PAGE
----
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Riverkeeper EcoSalon focuses on NYC resiliency in the face of extreme weather


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Preparing for climate change is a worldwide challenge – and very much a local one.

One year after Hurricane Sandy left its wake of destruction in New York City, Riverkeeper gathered a panel of professionals who are engaged in the challenge of building a more resilient city. Our fifth EcoSalon event, “Greening Post-Sandy New York,” brought the perspectives of architects, planners and environmentalists, and shared a sense of hope that New York can serve as a model for smart, sustainable development.

The panel spoke in a room at the Hearst Tower, a LEED-platinum green building overlooking the city and its waterways. Ambassador John Negroponte moderated the discussion that included Riverkeeper Paul Gallay; Steven Cohen, executive director of Columbia University’s Earth Institute; architect Kim Yao and Susan Leeds of the New York City Energy Efficiency Corporation.

Climate change requires a commitment to renewable energy, Cohen said. And more immediately, it requires cities to protect against intense storms and sea level rise. New York, with more than 500 miles of shoreline, must adapt its zoning, make buildings resistant to flood, and foster “green” infrastructure to absorb more water.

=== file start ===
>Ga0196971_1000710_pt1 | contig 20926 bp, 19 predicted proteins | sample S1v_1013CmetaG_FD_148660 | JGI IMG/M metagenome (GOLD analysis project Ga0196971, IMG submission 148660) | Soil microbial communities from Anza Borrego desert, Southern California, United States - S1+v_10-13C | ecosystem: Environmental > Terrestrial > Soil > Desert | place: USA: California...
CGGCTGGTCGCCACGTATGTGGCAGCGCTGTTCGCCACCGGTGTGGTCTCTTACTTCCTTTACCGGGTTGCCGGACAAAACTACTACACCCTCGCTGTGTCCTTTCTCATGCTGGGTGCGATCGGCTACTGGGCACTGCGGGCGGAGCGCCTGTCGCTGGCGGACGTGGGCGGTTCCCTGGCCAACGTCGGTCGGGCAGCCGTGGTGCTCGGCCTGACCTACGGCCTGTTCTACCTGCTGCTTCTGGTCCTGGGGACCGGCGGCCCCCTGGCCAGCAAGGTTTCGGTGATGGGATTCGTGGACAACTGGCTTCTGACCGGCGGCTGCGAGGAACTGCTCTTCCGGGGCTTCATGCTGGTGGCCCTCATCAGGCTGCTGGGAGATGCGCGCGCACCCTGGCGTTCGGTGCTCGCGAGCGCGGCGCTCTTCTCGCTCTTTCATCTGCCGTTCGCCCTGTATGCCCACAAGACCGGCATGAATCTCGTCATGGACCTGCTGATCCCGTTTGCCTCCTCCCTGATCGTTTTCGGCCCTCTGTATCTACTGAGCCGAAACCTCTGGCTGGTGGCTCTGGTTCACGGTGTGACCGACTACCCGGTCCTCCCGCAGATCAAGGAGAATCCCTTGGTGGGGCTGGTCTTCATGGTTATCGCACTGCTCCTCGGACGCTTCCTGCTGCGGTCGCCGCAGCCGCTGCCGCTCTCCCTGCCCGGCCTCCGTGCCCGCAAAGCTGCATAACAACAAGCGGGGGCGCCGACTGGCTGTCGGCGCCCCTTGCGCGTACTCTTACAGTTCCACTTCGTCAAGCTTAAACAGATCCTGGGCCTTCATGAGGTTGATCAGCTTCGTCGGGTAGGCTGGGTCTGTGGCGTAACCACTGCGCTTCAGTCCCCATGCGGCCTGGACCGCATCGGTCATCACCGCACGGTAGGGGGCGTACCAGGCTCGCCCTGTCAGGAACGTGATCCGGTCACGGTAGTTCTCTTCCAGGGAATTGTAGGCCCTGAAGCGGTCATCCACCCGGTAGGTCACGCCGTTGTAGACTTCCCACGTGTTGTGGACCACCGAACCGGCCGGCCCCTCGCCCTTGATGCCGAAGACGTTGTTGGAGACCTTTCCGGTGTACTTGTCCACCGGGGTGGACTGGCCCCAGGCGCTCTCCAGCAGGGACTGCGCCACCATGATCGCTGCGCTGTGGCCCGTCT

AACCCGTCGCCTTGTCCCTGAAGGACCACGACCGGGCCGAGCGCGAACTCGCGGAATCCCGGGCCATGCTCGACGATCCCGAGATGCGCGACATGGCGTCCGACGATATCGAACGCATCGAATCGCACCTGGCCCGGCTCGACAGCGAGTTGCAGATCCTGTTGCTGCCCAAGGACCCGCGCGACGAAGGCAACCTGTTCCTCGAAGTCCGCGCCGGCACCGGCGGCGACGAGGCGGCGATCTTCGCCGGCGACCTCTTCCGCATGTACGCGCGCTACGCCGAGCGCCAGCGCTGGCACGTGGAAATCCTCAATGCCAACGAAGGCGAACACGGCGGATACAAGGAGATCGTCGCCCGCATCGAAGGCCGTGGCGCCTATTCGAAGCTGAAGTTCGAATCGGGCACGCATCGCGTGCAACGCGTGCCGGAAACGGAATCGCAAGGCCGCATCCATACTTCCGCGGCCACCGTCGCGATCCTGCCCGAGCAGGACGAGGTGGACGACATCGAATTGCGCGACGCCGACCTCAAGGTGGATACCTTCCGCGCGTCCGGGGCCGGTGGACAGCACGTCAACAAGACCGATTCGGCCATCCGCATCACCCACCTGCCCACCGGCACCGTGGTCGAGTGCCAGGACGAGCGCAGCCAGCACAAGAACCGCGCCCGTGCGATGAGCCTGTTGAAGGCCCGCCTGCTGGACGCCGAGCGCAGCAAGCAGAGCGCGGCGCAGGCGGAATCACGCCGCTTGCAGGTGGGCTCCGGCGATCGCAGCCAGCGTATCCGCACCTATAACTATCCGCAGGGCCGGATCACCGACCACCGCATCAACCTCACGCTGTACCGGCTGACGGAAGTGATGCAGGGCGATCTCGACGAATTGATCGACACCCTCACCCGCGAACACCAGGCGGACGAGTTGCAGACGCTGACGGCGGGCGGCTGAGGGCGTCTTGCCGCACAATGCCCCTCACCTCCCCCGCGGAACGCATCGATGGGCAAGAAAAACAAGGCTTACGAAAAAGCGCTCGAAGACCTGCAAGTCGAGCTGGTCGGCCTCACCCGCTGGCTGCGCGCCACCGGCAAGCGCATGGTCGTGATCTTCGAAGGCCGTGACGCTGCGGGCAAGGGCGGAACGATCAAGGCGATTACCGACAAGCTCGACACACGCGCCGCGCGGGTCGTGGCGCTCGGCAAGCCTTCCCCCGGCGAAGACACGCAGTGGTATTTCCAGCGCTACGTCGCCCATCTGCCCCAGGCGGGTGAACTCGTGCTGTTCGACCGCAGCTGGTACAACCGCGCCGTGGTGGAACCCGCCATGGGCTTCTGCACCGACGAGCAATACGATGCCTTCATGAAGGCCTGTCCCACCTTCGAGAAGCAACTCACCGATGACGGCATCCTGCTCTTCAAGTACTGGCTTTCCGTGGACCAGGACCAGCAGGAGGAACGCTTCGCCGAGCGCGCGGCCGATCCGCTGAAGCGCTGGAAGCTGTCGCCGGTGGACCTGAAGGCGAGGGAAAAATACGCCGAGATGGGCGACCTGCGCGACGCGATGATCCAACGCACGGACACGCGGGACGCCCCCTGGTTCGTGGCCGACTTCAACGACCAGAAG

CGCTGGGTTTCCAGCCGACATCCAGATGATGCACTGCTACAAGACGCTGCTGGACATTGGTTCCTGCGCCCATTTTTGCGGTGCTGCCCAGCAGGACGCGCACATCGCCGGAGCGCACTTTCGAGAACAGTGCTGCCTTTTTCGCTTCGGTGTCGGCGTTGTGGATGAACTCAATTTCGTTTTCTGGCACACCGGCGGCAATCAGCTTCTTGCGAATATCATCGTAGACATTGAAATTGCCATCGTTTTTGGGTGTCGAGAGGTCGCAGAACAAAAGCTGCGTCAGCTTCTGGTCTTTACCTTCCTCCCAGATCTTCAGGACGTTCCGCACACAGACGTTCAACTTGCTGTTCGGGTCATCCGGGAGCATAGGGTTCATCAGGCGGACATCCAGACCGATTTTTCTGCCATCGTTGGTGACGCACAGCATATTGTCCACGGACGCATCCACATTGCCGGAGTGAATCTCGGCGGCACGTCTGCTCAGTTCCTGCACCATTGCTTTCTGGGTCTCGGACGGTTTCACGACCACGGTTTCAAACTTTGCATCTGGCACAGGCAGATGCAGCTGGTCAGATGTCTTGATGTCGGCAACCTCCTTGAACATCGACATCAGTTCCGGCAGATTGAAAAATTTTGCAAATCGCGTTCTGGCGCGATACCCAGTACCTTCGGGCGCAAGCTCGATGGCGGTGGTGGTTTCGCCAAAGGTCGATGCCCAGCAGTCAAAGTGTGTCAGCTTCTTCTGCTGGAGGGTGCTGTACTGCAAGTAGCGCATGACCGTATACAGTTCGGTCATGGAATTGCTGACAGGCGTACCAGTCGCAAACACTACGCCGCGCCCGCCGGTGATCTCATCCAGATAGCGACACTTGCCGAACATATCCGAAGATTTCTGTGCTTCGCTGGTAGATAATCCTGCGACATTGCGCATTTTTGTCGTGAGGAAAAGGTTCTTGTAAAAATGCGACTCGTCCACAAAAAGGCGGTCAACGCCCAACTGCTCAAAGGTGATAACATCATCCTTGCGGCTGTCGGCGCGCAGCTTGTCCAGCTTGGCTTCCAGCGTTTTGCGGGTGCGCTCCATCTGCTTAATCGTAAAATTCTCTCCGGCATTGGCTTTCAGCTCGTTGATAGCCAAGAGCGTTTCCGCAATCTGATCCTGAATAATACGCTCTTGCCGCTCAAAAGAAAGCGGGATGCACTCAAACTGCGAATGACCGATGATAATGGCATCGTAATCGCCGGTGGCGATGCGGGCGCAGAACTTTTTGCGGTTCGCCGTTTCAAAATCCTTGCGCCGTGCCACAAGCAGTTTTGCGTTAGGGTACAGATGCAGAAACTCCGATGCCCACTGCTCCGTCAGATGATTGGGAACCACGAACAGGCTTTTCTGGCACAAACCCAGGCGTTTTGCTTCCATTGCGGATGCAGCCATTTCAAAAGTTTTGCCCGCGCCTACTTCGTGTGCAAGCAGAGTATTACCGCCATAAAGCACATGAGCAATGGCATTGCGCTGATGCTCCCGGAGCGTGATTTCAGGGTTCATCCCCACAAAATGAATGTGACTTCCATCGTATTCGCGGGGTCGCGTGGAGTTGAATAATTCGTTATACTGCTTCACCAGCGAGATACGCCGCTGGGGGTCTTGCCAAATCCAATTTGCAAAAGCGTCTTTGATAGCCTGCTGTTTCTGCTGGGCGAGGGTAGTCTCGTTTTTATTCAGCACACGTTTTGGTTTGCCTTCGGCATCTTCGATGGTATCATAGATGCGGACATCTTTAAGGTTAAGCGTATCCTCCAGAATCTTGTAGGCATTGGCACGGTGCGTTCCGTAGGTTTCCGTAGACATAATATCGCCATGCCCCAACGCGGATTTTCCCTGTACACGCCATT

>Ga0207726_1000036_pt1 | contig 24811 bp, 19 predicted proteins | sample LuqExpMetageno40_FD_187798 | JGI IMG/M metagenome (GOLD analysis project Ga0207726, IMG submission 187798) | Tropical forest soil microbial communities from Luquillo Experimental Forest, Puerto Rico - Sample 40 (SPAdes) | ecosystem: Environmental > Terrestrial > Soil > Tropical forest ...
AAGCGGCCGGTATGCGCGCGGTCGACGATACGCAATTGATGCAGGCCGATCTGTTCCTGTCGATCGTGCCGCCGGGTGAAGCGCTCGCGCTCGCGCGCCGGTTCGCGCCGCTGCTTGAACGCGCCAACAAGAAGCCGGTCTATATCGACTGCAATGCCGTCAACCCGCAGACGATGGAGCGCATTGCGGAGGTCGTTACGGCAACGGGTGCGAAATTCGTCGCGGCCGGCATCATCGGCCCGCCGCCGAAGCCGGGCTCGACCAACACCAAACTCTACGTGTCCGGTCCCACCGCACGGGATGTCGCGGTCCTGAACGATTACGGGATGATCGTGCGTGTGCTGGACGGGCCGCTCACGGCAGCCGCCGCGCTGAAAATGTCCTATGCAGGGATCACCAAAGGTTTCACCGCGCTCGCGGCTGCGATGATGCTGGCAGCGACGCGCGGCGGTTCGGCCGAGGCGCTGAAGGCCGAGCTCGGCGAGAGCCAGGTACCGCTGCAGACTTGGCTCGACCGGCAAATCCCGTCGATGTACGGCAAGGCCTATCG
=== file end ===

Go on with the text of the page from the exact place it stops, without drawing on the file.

“Nearly every major city in the world is built near water, and so the idea that we can head for the hills and retreat from the waterfront is ridiculous,” he said. “We have to figure out a way to make our coasts stronger, and absorb the shocks of these events and then come back quickly.”

Yao described infrastructure designs that could soften the blow of a storm surge and absorb more water through vegetation, wetlands and breakwater barrier islands. Places like Lower Manhattan offer an opportunity to invest in development while simultaneously protecting the city.

Development is already changing based on local laws that require energy audits, and innovative public-private financing options to give building owners the capital they need to make investments in sustainable building improvements, said Leeds, chief executive officer of the NYCEEC.

Key to the transformation is energy efficiency ? the true “bridge fuel” to sustainable energy, Gallay said.

“Unfortunately Sandy is far from the worst storm we’ll see,” he said. “This is really testing the mettle of New York City…. We have a tremendous amount of talent in this city and this region, we have a tremendous amount of will and resolve. If we apply it in this case, I think we’re going to end up on the good side of the next storm…. I’m very glad we’re working on it together.

Sponsors for the event included Greenwood Energy, Hearst Corporation, The Durst Organization, Ironshore, NYCEEC, Macy’s and Bloomingdale’s, Dr. Howard Rubin, Joe Boren, Tangent Energy Solutions, Inc., and Zofnass Program for Sustainable Infrastructure at Harvard University.

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